The 2017 Red Sox aren’t a World Series caliber team. This much should be obvious by this point in the season. That doesn’t mean they can’t win the World Series, it just means they’ll have to get hot and play above themselves for a few critical weeks. We’ve seen that before – I hope we can all agree that the 2013 Red Sox weren’t a great team either.

This year’s squad can’t hit for power, a critical ingredient to October baseball, and they run the bases like little leaguers hopped up on Mountain Dew. We can blame Farrell for the almost nightly disaster on the base paths, as well as for a litany of line-up and pitching decisions.  But we can’t pin the team’s structural flaws on him.


John Farrell didn’t sign Panda; that was Ben Cherington. He didn’t spike Pedroia at second base; that was Manny Machado. He didn’t trade Travis Shaw for an injured Tyler Thornburg and he didn’t not sign Edwin Encarnacion or any other suitable replacement for David Ortiz; those are on Dave Dombrowski.

Sure, Dombrowski landed Kimbrel, but he also invested $217 million over seven years in David Price. How’s that working out? We knew long before his classless meltdown with Eckersley that Price was a spoiled, over-paid number two starter, incapable of performing under pressure, and unwilling to accept criticism. That was the book on him. Red Sox ownership was so worried about coddling his sensitive ego that their mouthpiece Boston Globe took time out of their busy schedule slandering Tom Brady to publish one article after the other about.   What a great guy, he how works so hard, and how we should all treat him better. Dombrowski and John Henry have been poor David’s helicopter parents since the moment he arrived.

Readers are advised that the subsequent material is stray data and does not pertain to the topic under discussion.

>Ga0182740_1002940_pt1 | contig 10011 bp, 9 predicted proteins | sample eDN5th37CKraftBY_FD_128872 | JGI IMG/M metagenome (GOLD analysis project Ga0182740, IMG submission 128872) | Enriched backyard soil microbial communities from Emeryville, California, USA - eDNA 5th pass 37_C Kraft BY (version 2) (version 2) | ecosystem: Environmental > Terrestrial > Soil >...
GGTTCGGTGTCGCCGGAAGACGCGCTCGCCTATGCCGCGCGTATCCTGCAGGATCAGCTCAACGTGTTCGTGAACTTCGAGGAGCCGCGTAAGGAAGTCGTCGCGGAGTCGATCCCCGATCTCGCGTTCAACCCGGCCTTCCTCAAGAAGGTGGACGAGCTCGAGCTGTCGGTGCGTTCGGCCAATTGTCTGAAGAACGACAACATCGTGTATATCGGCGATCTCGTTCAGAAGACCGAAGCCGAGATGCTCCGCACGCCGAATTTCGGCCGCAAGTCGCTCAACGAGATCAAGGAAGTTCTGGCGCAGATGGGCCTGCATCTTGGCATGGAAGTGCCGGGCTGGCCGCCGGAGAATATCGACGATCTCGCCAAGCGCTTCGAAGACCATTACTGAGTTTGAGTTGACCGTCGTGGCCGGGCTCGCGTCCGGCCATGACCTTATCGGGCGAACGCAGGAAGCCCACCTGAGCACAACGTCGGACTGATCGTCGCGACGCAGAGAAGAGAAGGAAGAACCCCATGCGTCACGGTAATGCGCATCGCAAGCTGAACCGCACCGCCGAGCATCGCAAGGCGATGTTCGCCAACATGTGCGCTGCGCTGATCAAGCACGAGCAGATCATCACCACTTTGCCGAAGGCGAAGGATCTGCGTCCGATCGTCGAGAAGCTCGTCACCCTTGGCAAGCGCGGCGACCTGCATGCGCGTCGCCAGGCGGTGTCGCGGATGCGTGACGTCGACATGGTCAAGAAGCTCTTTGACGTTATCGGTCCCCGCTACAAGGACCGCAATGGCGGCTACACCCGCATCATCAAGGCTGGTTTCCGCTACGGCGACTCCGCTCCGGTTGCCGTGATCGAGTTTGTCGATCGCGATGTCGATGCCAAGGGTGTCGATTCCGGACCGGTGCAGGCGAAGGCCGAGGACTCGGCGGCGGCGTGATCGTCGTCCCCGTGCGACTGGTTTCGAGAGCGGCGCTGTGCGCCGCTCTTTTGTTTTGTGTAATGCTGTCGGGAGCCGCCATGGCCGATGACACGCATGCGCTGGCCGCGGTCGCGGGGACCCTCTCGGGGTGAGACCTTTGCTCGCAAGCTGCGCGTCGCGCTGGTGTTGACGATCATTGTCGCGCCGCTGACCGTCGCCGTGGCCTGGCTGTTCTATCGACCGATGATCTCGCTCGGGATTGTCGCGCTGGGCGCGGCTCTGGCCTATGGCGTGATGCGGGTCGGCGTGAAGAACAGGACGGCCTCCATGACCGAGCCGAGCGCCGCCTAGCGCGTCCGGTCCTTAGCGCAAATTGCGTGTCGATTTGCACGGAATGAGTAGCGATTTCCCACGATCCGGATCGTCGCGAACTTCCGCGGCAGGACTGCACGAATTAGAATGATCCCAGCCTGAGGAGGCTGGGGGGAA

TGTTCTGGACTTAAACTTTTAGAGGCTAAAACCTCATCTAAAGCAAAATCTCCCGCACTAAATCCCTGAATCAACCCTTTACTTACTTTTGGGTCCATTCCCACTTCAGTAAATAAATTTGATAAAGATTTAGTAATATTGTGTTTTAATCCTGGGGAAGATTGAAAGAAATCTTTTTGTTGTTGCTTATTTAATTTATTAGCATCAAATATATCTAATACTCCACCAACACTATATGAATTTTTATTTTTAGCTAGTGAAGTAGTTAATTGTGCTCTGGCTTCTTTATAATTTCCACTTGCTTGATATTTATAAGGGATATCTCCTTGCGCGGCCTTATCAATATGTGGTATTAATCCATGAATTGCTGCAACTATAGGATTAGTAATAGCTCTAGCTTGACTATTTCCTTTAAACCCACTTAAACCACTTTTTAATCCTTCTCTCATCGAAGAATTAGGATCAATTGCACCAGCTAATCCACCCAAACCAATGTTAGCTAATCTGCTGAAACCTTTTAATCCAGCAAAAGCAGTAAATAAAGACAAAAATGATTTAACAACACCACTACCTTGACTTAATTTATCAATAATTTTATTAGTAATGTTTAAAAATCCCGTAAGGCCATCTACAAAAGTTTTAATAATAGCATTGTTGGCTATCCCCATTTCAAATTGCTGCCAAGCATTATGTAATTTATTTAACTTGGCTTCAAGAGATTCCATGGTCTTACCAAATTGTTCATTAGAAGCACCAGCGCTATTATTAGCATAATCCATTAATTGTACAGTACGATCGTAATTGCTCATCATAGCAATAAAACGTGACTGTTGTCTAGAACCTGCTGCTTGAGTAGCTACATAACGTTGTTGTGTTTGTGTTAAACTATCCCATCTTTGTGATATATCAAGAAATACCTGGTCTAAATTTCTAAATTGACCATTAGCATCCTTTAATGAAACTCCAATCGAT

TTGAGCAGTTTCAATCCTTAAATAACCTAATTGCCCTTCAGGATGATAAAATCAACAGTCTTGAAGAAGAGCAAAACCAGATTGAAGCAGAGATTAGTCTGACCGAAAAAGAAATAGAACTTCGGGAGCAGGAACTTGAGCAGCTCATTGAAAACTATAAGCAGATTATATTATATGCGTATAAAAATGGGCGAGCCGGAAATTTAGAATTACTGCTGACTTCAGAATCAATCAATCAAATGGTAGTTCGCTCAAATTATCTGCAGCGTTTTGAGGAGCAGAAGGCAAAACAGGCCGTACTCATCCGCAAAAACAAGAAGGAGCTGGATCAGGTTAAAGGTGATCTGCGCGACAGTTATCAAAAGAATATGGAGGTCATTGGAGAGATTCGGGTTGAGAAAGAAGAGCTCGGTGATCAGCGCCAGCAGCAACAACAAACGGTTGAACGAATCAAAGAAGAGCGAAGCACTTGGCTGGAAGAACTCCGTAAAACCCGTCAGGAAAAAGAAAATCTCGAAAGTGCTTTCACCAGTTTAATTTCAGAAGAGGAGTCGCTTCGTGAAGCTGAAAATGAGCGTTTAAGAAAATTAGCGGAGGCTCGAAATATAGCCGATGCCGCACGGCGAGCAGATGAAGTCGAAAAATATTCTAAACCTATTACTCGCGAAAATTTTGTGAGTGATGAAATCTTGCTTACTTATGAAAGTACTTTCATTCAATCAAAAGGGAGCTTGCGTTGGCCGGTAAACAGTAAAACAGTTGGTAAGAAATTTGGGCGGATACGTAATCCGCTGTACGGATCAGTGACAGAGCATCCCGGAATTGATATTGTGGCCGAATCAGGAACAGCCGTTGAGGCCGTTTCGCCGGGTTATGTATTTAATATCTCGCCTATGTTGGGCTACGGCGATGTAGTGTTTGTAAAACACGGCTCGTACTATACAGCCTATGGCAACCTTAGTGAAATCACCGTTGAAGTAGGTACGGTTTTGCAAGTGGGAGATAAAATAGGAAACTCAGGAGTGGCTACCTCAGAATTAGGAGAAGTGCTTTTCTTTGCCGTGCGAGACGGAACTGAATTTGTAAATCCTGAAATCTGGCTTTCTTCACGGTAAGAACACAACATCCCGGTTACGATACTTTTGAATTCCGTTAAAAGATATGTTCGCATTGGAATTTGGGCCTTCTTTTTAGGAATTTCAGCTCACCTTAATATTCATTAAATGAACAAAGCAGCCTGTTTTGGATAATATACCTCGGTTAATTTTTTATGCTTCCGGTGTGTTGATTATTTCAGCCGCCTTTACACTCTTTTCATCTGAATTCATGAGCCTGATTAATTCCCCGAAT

Price and Sandoval are the most obvious examples. But there are so many other bad player decisions in recent years that have shaped this ball club. The 2017 Red Sox are poorly assembled. That’s not John Farrell’s fault.

Plateaued Performance

What we can, and indeed should, ascribe to Farrell and his coaching staff is the poor on-field performance of so many talented players. Forget entirely about the lunacy on the base paths that has resulted in Boston running into more outs that any other team in the league.  What’s most disturbing this year is the regression of players like Bogaerts, Bradley, and Betts.

Xander is hitting 25 points below last year’s batting average, 74 points lower in OPS, has 13 fewer home runs, and 17 fewer runs batted in. He’s also committed more errors this season to date than all of last year (in 100 fewer total chances).

Bradley’s averages are comparable to last year but his power in significantly down. His 12 home runs are just over half last season’s 26 and he has driven in 33 fewer runs.

Most troubling is Mookie Betts’ decline at the plate. His .259 BA and .769 OPS are nearly 60 and 130 points below last season respectively. Last season Betts was second only to Ortiz in HRs and RBI with 31 and 113. This year he will be lucky to break the 20/90 threshold.

Bogaerts, Bradley, and Betts represent the future of the franchise. Yes, Benintendi and Devers look promising, but Betts could easily have been AL MVP last year and we once spoke of Xander and Jackie as untradeable perennial All Stars. Does anyone still feel that way? More to the point, does anyone have a ton of confidence when either of them come up in a big spot in an important game?

It’s frustrating to try and discern why Mitch Moreland isn’t in the line-up all the time.  Or why a starting pitcher goes out to start the eighth inning already having thrown 100 pitches.   John Farrell isn’t our biggest problem. Poor team construction is our biggest problem. John Farrell just isn’t helping.